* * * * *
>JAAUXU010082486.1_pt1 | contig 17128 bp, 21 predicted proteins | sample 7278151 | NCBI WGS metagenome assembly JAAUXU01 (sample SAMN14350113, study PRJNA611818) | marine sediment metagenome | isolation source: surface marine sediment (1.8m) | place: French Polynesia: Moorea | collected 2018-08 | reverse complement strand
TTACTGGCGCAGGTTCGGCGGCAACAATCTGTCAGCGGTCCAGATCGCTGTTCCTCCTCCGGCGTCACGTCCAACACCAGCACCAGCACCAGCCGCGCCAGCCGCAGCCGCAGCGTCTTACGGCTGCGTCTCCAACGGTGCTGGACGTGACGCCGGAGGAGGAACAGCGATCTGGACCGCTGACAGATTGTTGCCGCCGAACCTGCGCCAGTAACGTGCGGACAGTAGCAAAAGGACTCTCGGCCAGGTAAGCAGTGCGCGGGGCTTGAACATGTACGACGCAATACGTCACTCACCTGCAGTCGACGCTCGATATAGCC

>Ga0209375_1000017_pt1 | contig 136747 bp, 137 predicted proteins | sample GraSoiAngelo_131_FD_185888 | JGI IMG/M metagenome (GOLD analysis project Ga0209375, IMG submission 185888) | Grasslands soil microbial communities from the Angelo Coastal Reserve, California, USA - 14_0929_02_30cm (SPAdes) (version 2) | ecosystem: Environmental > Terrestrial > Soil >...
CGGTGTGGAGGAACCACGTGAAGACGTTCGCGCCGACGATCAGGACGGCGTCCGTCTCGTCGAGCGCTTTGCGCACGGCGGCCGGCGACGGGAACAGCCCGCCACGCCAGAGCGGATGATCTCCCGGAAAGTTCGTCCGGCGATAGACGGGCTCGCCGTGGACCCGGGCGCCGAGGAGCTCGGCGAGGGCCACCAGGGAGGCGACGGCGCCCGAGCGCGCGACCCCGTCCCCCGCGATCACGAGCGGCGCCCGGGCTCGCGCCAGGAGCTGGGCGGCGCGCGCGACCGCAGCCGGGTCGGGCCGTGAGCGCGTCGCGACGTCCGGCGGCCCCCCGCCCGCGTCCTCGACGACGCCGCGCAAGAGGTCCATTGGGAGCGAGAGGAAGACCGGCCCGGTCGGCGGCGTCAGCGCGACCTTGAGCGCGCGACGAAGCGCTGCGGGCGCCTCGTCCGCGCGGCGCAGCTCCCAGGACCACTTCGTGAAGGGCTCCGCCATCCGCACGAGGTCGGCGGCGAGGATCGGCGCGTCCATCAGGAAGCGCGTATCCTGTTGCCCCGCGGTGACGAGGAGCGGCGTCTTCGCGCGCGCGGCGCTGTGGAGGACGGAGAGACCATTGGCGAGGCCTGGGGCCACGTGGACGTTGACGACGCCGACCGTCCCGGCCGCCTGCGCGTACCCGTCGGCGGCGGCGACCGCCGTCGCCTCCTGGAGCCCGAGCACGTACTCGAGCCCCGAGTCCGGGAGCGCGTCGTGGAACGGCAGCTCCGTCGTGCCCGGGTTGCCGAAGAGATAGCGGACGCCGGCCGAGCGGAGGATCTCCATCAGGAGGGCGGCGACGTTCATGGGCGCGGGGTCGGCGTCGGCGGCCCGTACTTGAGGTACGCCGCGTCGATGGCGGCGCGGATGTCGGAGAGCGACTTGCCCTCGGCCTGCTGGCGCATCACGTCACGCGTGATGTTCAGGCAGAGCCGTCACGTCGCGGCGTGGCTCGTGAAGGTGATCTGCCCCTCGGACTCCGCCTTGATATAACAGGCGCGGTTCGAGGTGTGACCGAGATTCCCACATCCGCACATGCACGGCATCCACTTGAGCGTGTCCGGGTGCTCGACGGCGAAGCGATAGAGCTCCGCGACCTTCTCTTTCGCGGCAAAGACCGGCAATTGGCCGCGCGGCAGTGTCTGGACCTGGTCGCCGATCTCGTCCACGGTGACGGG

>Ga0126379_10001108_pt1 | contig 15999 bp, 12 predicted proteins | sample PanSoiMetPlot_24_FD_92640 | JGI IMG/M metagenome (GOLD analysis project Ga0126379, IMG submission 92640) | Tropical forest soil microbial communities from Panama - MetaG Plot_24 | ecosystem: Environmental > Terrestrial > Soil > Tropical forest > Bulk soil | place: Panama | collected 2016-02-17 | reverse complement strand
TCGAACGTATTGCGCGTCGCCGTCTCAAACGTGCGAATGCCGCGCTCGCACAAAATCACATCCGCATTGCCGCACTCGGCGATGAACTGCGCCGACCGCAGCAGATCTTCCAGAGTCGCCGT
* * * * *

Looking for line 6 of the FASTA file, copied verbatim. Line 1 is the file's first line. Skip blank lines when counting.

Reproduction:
TCGAACGTATTGCGCGTCGCCGTCTCAAACGTGCGAATGCCGCGCTCGCACAAAATCACATCCGCATTGCCGCACTCGGCGATGAACTGCGCCGACCGCAGCAGATCTTCCAGAGTCGCCGT